This town, I have given everything and received
nothing, other than the recycled apologies not
worth the tongues they rolled out from.
During the bus journey through your borders,
a laugh from the couple behind evokes again
that fear, the fear that after a while just became
a comfort, like a blanket secretly laced with poison.
The walls are now buffed of our markings, my
ankles still splintered from the nightly chases
that made our evenings passable, and made
the pulling of our roots that more possible.
I gave all to these walls and roads, as my back
still remains turned in right direction, as I stand
beneath the blossom encrusted branches, that
paint shadows like broken fingers, and let the
others pass once more, their smiles as fixed as
Another morning waking on that
dust filled two seater, the orange
walls offering no real imprint on our
dilated eyes, as the sun beams
that force themselves free through
the single glazed windows finally
gatecrash our morning.
And we are welcomed into this
tight skinned hour, that allows
the memories of last nights
misdemeanours slide back into
our heads like an over dripping
tap, a blast of iced air then sets
our breath into clouds, helping us
gain much needed clarity.
Last nights attempts at time travel
and immortality, lay strewn in broken
ashtrays and pissed in bottles, the guitar
strings now hanging like torn out hair, on
which no tune could ever be plucked.
We then bid any farewells at the exit,
as those rusted gates that look so
enticing at 1.00am, lose their beckoning
persuasion at this hour, yet no reasoning
seems to register.
We then turn over, each of us taking
our own sweet time, our hands now
bound by empty pockets, and we then
promise ourselves once more, that in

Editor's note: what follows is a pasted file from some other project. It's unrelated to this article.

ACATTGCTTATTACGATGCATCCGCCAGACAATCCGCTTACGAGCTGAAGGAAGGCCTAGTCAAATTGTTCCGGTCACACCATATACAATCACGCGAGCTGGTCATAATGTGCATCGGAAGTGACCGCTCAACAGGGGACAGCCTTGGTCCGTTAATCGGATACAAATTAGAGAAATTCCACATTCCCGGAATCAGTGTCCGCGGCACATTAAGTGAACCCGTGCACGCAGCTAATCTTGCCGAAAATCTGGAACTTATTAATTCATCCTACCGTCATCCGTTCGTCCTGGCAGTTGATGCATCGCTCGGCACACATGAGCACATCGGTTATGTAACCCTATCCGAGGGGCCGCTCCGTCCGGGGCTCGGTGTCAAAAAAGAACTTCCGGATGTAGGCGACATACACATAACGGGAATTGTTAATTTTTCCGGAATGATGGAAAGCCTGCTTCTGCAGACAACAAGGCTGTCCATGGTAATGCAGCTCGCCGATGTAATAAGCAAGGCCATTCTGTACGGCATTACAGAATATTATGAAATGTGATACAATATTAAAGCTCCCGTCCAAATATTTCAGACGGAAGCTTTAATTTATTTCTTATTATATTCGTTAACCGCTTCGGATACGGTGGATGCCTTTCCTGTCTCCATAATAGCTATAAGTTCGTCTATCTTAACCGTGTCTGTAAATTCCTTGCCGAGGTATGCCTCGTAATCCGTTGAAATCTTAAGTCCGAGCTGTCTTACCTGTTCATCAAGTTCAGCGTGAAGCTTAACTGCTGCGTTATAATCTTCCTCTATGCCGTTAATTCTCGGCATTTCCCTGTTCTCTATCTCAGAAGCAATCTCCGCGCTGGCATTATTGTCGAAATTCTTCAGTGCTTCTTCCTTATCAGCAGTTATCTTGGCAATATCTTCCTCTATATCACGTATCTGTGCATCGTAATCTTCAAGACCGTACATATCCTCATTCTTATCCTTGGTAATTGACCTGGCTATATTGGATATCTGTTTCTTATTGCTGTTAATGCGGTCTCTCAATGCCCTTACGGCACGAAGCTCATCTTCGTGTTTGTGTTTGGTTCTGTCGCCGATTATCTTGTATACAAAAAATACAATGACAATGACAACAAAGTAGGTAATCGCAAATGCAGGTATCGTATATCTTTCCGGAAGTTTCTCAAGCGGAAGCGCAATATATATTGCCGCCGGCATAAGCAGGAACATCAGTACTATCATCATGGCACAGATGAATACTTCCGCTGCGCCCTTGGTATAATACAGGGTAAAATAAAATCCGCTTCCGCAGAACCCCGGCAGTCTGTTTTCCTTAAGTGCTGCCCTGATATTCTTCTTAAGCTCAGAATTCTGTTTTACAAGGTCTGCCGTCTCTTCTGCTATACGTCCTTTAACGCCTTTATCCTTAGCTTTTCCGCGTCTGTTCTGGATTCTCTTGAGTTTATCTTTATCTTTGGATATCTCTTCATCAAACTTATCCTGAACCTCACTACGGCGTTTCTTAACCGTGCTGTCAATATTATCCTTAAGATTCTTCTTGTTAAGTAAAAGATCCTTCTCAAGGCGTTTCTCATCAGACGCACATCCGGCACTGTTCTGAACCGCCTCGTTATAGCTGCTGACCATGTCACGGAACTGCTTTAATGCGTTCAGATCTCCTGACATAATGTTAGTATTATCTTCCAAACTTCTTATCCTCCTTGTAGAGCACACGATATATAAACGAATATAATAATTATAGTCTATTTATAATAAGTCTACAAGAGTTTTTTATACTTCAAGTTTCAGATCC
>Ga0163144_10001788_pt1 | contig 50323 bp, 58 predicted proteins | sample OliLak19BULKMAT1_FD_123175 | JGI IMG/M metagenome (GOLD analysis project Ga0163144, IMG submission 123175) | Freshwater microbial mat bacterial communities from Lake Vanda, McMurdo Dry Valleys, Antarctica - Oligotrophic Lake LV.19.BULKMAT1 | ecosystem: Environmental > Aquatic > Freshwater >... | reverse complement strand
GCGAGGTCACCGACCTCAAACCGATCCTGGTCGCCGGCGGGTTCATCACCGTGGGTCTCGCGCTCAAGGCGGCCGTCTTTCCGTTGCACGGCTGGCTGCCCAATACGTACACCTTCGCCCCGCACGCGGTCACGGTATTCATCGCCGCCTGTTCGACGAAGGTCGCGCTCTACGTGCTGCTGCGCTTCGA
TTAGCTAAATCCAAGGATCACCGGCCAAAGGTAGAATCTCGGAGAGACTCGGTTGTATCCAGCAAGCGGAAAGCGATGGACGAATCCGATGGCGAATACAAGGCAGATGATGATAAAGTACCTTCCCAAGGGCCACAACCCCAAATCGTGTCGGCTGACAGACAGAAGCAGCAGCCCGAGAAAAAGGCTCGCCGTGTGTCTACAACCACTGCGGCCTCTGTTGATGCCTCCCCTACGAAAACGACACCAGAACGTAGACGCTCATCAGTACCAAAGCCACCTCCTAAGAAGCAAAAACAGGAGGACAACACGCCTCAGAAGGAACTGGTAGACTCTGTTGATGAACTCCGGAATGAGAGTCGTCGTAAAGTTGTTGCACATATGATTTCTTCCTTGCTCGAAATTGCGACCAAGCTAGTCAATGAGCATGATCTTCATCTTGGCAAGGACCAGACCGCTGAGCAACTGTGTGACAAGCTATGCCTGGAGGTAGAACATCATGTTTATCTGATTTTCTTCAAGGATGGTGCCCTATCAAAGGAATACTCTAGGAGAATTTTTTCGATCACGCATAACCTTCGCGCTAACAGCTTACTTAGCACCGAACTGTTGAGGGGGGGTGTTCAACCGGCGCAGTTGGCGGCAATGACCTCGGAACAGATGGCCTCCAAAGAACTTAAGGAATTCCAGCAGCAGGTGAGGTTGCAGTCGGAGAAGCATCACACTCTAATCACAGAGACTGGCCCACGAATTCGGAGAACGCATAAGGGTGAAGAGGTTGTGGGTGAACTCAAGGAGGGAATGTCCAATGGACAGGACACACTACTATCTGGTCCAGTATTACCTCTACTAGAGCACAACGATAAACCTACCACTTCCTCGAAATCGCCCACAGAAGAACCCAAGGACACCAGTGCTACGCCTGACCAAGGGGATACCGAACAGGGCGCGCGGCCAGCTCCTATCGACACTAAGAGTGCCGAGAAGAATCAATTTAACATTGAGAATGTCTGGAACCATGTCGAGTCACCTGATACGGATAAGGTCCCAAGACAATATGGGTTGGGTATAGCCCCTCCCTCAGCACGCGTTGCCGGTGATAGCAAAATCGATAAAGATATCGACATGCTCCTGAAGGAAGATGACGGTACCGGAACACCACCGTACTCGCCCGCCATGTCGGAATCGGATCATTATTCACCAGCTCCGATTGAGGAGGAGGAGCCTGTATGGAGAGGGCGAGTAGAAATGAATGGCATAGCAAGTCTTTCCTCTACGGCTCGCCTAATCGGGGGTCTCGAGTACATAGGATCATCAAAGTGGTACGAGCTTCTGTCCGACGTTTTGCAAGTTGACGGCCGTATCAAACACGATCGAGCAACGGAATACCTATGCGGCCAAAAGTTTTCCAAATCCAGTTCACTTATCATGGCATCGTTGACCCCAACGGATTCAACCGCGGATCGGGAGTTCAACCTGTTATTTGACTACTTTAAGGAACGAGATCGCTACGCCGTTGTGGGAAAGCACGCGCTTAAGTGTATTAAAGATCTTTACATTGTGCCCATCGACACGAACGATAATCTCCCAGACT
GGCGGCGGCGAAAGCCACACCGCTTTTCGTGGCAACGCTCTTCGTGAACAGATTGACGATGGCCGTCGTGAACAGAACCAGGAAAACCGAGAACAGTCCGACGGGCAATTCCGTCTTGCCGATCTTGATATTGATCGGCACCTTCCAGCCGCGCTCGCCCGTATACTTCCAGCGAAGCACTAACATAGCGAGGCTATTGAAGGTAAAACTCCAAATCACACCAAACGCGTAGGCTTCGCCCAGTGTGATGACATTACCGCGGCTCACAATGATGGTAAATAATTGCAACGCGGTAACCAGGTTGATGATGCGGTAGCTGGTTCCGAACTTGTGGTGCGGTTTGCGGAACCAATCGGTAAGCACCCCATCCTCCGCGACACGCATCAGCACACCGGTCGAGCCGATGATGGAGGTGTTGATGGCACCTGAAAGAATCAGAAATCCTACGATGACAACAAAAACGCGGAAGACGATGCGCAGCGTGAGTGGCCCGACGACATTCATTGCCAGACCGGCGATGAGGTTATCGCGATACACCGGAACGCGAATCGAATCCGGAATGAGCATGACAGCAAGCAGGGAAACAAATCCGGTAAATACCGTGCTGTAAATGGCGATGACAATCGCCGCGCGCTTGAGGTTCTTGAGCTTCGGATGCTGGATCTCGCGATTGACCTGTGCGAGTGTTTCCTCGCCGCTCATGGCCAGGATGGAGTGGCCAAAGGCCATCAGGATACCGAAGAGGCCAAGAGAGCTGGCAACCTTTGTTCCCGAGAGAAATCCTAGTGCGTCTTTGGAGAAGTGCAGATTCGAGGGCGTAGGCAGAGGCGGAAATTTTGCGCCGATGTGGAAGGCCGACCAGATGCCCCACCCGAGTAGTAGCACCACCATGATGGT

ten years time, this will all remain the
The Valley's Cradle
Drifting past the green, peeling railings
that frame the old school house, caked
in decades old soot that was rejected by
the local's lungs, I search for comfort in the
cracked pavements and wilted leaves.
And this road, that now trades in trinkets,
that only shine through the eyes of the
the ones on loan here, allows me to draw
breath, as slow as the pace of each person
here, their faces hung like moth eaten capes.
The sun light bends here, not of it's own accord,
but to the will that runs blindly through these
bricks and gutters, and passes through the
cemetery; the very spine of this road, that
coughs up names far too noble for these times.
The last few drinks are settled, that we sink with
the most joy here, and at that last stop, the old
bar's wooden tables beckon, that before we leave,
we watch slowly turn to dust.
Jonathan Butcher has been writing poetry for around
five years. He has had work appear in various publications
including: Underground Voices, The Rusty Nail, Elbow Room
Dead Beats, Gutter Eloquence, Black-Listed Magazine, The
Weekenders, Electric Windmill Press ,and others. His forth coming
chapbook 'Concrete Cradle' is to be published by Fire Hazard Press.